“There are actions, some programs put into practice to help the environment and water in this area, but I think there is a lot of room to make water and environmental resources a sustainable asset for the border,” Nava mulled.

“There is something missing there,” she continued. “We can call it lack of political will or cooperation on the binational level to solve all the environmental issues of the river.” In the hierarchy of priorities framing the relationship between the U.S. and Mexico, the Rio Grande/Rio Bravo seems to be on the lower rung below other matters such as drug trafficking, immigration and trade, she judged.

“Maybe these issues are preventing the two countries from going deep on the water issue. I don’t know how these (other) issues are determining the importance of water or the environment,” Nava said. “I don’t know if water or the environment could be declared as a binational security issue.”

A bridge crosses the Rio Grande near Las Cruces, New Mexico, October 2015. Photo credit: Luz Fabiola Nava

A bridge crosses the Rio Grande near Las Cruces, New Mexico, October 2015. Photo credit: Luz Fabiola Nava

Complicating the work of Rio Grande researchers (and journalists) like Nava is the absence of a centralized data base or even a website that puts together all the statistics and reports from disparate water agencies into one easily accessible place, as well as differing standards of measurement that vary from state-to-state and country-to-country.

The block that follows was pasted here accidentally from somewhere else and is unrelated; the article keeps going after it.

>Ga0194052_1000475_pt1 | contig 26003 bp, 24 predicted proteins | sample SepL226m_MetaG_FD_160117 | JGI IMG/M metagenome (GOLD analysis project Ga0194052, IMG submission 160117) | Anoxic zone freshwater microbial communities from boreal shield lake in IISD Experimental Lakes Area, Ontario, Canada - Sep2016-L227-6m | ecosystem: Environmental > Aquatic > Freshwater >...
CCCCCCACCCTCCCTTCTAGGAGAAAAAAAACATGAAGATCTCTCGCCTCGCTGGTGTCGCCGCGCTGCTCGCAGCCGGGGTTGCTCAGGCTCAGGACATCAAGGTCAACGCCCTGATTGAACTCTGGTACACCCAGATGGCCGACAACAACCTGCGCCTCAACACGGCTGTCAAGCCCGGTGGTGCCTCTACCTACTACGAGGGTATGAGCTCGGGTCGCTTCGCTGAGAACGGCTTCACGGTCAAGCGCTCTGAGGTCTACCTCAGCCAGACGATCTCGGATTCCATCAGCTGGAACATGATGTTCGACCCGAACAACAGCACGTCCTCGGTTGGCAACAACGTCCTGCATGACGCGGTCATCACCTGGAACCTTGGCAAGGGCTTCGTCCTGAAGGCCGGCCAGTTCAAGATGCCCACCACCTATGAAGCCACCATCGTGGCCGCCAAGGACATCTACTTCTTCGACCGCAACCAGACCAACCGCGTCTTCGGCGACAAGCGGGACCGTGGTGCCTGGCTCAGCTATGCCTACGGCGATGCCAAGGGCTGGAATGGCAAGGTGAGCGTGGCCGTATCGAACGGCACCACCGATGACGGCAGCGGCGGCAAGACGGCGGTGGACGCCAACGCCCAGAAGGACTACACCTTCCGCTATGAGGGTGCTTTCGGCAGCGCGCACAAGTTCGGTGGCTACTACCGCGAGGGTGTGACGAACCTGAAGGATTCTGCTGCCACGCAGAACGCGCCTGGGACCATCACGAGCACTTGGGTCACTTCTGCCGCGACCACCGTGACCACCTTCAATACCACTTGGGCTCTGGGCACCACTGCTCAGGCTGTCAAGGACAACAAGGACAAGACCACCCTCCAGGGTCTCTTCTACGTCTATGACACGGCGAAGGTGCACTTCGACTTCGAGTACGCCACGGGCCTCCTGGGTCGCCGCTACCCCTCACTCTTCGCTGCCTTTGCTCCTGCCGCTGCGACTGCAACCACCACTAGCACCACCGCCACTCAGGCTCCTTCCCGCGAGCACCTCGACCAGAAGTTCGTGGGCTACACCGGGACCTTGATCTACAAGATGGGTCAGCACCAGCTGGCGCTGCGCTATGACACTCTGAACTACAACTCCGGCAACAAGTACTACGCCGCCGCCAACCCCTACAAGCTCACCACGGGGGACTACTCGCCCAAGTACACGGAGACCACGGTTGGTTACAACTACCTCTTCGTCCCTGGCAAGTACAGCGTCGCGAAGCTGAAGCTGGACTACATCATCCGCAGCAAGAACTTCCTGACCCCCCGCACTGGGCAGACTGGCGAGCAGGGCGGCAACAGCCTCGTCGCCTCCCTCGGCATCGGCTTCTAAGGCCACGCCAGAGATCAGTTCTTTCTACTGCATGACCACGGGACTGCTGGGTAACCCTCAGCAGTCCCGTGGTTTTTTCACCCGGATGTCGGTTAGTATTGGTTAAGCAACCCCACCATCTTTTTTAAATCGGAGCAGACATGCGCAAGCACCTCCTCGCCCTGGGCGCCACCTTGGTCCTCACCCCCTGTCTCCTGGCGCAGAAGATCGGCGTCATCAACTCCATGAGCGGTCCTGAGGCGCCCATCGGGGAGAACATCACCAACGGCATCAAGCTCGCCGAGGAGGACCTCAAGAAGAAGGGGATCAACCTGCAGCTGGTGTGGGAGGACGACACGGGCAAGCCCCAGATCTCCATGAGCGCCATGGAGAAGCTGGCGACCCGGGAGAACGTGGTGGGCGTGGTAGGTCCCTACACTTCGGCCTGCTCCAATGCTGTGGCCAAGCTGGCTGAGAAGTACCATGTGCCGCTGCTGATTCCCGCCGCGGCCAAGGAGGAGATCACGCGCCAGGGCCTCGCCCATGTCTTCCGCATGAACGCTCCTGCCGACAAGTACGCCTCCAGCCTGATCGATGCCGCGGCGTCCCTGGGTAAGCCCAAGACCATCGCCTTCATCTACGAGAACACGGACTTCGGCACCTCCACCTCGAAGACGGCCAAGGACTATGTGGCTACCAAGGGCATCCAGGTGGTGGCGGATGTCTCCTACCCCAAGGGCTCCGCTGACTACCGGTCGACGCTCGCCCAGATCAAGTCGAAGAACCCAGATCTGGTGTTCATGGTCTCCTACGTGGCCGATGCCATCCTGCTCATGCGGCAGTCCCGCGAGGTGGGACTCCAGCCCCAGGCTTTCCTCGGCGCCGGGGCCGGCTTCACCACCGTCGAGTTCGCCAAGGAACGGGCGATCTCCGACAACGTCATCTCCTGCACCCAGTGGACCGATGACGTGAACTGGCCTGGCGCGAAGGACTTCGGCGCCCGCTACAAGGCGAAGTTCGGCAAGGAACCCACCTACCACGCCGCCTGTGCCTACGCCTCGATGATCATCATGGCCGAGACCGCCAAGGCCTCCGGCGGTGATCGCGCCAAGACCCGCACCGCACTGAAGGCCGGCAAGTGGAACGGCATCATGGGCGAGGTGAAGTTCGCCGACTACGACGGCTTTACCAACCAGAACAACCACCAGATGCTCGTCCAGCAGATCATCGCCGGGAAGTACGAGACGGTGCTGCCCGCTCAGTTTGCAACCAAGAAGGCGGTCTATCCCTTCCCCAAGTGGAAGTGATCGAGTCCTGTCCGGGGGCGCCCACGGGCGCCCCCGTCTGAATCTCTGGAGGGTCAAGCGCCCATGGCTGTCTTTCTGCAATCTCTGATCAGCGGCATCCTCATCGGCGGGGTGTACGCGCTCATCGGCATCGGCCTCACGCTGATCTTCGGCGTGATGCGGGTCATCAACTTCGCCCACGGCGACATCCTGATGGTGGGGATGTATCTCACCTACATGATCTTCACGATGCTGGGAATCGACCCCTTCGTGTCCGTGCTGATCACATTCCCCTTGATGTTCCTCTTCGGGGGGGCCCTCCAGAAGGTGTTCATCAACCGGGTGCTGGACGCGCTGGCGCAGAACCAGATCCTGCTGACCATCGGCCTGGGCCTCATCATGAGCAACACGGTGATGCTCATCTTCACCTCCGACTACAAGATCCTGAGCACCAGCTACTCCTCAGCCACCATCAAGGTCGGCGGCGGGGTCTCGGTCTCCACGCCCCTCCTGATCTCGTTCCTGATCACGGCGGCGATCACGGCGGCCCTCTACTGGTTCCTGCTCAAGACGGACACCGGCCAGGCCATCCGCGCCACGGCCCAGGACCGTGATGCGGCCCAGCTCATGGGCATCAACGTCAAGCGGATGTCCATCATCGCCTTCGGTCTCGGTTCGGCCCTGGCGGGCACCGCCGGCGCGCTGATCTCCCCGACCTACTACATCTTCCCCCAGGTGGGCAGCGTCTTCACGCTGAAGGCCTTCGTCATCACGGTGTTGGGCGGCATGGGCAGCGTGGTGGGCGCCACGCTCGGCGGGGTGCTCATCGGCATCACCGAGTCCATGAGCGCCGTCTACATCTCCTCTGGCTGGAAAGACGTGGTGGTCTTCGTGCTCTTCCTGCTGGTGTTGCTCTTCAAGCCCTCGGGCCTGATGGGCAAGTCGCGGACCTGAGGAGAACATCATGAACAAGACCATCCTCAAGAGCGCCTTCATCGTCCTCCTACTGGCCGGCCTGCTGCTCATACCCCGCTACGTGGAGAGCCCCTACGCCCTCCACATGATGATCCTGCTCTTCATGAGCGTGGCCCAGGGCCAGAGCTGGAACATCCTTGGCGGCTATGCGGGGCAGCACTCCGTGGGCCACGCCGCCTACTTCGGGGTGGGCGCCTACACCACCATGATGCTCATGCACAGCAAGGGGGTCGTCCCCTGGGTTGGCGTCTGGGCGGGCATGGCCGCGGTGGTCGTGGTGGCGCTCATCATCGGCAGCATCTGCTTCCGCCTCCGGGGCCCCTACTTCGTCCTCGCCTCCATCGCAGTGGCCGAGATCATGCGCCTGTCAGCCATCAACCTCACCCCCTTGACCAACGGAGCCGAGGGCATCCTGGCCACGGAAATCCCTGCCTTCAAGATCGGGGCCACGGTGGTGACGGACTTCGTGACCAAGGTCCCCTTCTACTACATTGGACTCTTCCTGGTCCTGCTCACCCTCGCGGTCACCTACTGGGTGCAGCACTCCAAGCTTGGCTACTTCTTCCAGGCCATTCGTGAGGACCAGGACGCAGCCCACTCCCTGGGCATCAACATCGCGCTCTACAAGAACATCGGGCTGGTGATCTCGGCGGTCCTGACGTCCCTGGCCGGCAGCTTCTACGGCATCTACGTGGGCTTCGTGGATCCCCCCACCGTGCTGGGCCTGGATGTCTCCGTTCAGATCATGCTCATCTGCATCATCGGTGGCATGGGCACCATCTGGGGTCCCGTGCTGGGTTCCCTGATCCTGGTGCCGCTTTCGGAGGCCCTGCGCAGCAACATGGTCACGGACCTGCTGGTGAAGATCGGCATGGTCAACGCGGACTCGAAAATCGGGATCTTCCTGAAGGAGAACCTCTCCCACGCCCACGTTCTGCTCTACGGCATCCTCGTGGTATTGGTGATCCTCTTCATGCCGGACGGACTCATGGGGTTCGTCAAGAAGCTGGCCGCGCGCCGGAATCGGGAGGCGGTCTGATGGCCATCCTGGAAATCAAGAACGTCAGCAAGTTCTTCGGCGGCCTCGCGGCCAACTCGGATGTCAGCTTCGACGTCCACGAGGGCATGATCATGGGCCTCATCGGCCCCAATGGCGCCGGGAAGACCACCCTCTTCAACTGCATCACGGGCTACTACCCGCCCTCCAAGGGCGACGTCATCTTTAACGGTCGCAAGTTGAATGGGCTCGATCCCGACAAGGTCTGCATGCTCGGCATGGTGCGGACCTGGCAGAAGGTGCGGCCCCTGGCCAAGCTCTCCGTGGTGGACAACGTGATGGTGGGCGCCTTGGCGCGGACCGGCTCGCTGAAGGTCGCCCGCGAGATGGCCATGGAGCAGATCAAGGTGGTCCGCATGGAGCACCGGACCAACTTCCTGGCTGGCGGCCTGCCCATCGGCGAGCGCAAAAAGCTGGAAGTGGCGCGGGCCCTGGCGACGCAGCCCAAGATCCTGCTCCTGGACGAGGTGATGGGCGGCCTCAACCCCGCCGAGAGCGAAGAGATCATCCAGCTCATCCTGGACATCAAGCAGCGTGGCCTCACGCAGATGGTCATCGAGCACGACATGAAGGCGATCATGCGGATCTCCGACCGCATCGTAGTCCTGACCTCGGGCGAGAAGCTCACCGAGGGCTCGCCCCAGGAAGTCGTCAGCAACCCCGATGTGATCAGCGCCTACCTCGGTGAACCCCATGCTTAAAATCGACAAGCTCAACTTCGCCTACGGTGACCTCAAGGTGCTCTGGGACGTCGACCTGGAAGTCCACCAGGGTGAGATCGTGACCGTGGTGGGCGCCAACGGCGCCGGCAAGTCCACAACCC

Culling together the necessary facts and figures, she maintained, would allow “a deep overview” of the Rio Grande and allow, for example, better gauging of the use of both surface and groundwater resources.

“We need to see all that information together,” Nava stressed. “We need to put all these pieces together.”

Well-traveled and multilingual, Nava brings an inter-disciplinary and global perspective to her study of the Rio Grande/Rio Bravo. After earning a bachelor’s degree in international trade from the University of Guanajuato, Mexico, she went on to gain a master’s in political science from the University of Quebec in Montreal.

Her Ph.D. in international relations was awarded earlier this year by Canada’s Laval University. Authored in French, Nava’s dissertation examined sustainable development and the governance of the Rio Grande/Rio Bravo Basin.

Dr. Nava will continue as the Colosio Fellow of the Austria-based IIASA in 2016. The independent institute’s Luis Donaldo Colosio Fellowship is named after the Mexican presidential candidate who was assassinated in Tijuana in 1994. Prior to becoming a politician, Colosio did a research stint at the IIASA.

Funded by member organizations from across the world, the IIASA does research on energy and climate change, food and water, and poverty and equity.

In accordance with her fellowship, Nava is developing a set of “innovative” recommendations for the future binational management of a river system shared by two neighbors, which she plans on delivering to the key agencies and stakeholders. Will the Rio Grande expert send them to political leaders as well? “Maybe I will, for the sake of the river,” Nava hinted.

“I hope somehow my research will contribute to finding a solution, just to improve the region,” she told FNS.